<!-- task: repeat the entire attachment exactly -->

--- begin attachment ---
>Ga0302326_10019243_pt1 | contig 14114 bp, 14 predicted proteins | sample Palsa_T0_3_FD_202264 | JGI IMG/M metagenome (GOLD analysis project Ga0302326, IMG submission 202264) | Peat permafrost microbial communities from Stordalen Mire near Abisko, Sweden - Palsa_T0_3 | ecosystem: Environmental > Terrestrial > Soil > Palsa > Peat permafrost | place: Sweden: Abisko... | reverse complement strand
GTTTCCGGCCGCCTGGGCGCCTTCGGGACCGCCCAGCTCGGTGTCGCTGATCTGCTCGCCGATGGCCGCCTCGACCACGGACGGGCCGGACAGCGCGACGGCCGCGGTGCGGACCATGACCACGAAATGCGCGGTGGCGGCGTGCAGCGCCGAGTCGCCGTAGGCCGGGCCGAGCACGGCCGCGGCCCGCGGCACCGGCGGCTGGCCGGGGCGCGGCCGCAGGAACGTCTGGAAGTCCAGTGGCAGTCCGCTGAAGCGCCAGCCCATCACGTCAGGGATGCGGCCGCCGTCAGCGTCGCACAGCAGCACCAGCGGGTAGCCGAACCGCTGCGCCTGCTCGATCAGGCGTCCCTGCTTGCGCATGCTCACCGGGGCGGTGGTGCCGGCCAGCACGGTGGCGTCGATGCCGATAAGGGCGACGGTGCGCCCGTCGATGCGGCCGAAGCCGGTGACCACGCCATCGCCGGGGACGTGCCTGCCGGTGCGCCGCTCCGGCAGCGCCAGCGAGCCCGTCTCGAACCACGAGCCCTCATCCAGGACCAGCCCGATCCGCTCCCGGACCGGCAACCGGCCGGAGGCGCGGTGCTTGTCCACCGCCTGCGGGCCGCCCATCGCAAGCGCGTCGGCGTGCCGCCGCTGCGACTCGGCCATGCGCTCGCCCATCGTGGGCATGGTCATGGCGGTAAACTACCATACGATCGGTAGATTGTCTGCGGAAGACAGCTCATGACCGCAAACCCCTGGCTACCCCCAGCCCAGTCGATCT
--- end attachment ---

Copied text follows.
>Ga0302326_10019243_pt1 | contig 14114 bp, 14 predicted proteins | sample Palsa_T0_3_FD_202264 | JGI IMG/M metagenome (GOLD analysis project Ga0302326, IMG submission 202264) | Peat permafrost microbial communities from Stordalen Mire near Abisko, Sweden - Palsa_T0_3 | ecosystem: Environmental > Terrestrial > Soil > Palsa > Peat permafrost | place: Sweden: Abisko... | reverse complement strand
GTTTCCGGCCGCCTGGGCGCCTTCGGGACCGCCCAGCTCGGTGTCGCTGATCTGCTCGCCGATGGCCGCCTCGACCACGGACGGGCCGGACAGCGCGACGGCCGCGGTGCGGACCATGACCACGAAATGCGCGGTGGCGGCGTGCAGCGCCGAGTCGCCGTAGGCCGGGCCGAGCACGGCCGCGGCCCGCGGCACCGGCGGCTGGCCGGGGCGCGGCCGCAGGAACGTCTGGAAGTCCAGTGGCAGTCCGCTGAAGCGCCAGCCCATCACGTCAGGGATGCGGCCGCCGTCAGCGTCGCACAGCAGCACCAGCGGGTAGCCGAACCGCTGCGCCTGCTCGATCAGGCGTCCCTGCTTGCGCATGCTCACCGGGGCGGTGGTGCCGGCCAGCACGGTGGCGTCGATGCCGATAAGGGCGACGGTGCGCCCGTCGATGCGGCCGAAGCCGGTGACCACGCCATCGCCGGGGACGTGCCTGCCGGTGCGCCGCTCCGGCAGCGCCAGCGAGCCCGTCTCGAACCACGAGCCCTCATCCAGGACCAGCCCGATCCGCTCCCGGACCGGCAACCGGCCGGAGGCGCGGTGCTTGTCCACCGCCTGCGGGCCGCCCATCGCAAGCGCGTCGGCGTGCCGCCGCTGCGACTCGGCCATGCGCTCGCCCATCGTGGGCATGGTCATGGCGGTAAACTACCATACGATCGGTAGATTGTCTGCGGAAGACAGCTCATGACCGCAAACCCCTGGCTACCCCCAGCCCAGTCGATCT